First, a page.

Take, for example, In the Presence of the Enemy. The mystery itself (the kidnapping of a MP’s daughter) is incredibly grounded in British politics – not necessarily contemporary British politics in a way that would make it seem dated in just a couple of months (although the IRA does merit a mention) – but in the way British politics work. The main conflict (apart from, you know, the kidnapping) is the relationship between politicians and the press: how very biased (and proudly so) certain newspapers are, the way that issues that have nothing to do with policy can bring down a career or a Government. It’s particularly resonant now, as the fallout from the Murdoch/News of the World scandal continues. The newspapers in the book may not have tapped people’s phones or knowingly interfered with a police investigation (that still makes me so sick, in real life), but they don’t see their subjects as human, and personal considerations are not given as much weight as trying to promote scandal (the more sex-related, the better).

The devastating part of In the Presence of the Enemy is the resolution of the case. The kidnapper/murderer is caught, of course, but the whole thing was based around a misunderstanding and a lie. It’s so incredibly unnecessary, and pathetic in its delusion. It also brings me back to one of my main tenets in life: You are not doing something FOR someone when they have NEVER ASKED YOU TO DO IT. Don’t break up with your girlfriend “for” someone. Don’t change yourself “for” someone. And for the love of God, DO NOT KIDNAP AND MURDER SOMEONE “FOR” SOMEONE ELSE.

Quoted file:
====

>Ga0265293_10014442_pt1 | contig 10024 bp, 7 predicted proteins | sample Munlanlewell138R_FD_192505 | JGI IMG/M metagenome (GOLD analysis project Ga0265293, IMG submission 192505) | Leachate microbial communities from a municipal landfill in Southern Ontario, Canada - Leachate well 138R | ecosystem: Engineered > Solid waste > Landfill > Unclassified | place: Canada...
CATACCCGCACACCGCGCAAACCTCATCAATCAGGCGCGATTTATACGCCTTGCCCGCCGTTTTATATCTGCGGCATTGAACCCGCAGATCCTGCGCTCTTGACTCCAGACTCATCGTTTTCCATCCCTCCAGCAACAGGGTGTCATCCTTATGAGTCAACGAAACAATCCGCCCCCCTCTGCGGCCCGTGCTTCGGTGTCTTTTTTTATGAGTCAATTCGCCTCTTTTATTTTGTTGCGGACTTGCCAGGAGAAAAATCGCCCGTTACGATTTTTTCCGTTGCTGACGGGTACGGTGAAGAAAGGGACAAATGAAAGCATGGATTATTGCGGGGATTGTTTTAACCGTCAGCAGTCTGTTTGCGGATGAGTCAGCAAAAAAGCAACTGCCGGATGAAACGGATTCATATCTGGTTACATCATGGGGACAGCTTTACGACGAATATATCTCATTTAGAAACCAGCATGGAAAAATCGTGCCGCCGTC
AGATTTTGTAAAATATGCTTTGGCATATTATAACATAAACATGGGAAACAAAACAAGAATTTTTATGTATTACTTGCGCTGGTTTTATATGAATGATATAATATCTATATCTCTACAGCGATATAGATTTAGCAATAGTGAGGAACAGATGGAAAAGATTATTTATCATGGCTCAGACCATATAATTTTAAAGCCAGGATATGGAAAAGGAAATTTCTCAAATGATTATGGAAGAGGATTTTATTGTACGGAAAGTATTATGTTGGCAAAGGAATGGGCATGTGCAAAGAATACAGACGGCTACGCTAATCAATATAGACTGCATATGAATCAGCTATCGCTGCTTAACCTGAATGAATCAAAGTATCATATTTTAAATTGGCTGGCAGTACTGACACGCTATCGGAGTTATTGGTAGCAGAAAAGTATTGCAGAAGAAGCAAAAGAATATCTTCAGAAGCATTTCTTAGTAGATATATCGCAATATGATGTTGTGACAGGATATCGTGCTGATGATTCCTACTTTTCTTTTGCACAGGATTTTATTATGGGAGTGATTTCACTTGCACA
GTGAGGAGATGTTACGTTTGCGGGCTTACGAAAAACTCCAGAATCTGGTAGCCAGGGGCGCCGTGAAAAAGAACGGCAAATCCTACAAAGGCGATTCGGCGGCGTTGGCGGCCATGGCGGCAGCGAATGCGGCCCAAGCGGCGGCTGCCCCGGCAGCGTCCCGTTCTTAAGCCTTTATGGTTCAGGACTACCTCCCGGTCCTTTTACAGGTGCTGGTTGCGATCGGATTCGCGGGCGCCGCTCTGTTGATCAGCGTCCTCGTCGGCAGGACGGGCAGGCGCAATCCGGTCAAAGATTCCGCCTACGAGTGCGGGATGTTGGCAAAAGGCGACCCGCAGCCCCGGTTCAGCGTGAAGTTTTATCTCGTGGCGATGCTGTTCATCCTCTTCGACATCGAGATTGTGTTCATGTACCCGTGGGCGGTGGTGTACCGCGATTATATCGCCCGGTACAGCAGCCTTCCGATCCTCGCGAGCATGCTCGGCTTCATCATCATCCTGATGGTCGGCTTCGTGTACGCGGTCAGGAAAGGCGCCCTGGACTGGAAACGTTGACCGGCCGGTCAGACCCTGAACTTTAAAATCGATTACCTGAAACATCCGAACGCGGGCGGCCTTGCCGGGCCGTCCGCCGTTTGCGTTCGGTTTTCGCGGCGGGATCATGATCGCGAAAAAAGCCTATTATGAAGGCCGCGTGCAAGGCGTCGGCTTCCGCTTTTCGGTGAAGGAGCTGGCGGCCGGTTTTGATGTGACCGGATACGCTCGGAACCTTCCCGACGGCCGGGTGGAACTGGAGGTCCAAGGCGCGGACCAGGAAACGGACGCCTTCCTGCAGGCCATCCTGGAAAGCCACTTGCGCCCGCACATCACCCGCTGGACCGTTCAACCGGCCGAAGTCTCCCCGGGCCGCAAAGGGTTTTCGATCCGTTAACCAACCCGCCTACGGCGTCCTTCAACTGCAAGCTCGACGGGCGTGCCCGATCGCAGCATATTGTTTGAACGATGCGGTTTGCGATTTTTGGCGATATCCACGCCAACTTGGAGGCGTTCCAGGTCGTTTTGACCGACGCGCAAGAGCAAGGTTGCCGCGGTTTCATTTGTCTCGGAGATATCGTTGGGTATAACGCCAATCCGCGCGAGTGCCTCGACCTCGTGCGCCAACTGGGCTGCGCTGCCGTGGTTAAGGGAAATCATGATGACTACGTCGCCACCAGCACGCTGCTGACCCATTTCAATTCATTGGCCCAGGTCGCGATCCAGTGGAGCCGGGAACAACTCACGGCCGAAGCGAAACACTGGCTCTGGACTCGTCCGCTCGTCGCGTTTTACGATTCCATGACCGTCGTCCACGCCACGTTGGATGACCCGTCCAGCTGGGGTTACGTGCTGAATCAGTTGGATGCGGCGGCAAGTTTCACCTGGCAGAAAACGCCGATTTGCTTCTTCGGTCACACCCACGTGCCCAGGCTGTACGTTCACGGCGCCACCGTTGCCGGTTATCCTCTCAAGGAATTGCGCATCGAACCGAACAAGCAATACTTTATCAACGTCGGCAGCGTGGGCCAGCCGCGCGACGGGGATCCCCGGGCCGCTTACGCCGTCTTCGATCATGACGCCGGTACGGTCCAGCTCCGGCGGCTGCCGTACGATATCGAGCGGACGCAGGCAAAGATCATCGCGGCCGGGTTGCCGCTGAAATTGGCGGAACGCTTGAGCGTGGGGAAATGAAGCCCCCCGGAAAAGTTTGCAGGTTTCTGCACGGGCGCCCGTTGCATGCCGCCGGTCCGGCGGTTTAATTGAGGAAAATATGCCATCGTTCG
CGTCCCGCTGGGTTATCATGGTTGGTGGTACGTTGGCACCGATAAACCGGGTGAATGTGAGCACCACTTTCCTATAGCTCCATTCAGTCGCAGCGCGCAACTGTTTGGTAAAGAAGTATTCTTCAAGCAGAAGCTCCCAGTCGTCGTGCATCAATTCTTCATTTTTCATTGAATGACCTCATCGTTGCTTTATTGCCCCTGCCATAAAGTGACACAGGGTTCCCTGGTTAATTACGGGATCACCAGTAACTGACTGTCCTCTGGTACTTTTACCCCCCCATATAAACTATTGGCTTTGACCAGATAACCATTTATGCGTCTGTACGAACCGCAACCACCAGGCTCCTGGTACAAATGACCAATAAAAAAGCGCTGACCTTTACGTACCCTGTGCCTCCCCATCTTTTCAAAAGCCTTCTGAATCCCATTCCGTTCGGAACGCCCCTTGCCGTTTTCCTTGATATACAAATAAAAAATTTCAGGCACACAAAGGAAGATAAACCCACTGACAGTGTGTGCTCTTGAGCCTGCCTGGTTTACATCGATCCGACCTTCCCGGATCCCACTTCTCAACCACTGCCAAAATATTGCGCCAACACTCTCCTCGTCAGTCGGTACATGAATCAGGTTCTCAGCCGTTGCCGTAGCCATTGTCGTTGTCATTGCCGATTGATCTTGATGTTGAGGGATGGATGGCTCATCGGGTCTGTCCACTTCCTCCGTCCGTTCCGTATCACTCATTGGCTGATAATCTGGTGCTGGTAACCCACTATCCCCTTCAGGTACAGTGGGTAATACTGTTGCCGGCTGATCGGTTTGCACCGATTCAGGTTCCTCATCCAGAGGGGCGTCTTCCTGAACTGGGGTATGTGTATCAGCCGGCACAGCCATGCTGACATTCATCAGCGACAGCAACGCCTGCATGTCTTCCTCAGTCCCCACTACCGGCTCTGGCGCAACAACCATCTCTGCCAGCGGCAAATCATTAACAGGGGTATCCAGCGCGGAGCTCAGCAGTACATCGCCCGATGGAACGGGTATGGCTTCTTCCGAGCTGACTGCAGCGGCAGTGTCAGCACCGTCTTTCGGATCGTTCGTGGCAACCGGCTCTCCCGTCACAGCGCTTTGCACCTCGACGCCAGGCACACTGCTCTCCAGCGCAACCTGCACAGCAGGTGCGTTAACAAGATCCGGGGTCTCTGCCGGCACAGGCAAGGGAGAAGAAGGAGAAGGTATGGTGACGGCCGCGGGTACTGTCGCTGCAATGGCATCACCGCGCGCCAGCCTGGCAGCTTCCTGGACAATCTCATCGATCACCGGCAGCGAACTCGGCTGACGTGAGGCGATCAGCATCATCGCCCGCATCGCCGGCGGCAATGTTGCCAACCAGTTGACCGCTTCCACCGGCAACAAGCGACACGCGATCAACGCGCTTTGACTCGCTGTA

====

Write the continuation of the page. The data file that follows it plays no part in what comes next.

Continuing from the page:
With No One As Witness is just as devastating, but while the case is horrific and sad (serial killings of primarily mixed-race boys), the truly heartbreaking part has nothing to do with the case: it’s the shooting of Lynley’s wife. Elizabeth George does an absolutely amazing job of portraying Lynley’s devastation, heartbreak, and paralysis in the face of catastrophe. He has to make an impossible choice, and you just know that he’ll never completely recover from it. And Havers and Nkata are partially there with him, not knowing what to do with themselves or for him, but also knowing that the case has to be solved, that the rest of the world isn’t put on hold. And the case is solved, Havers saves the day, but nothing will ever be right again.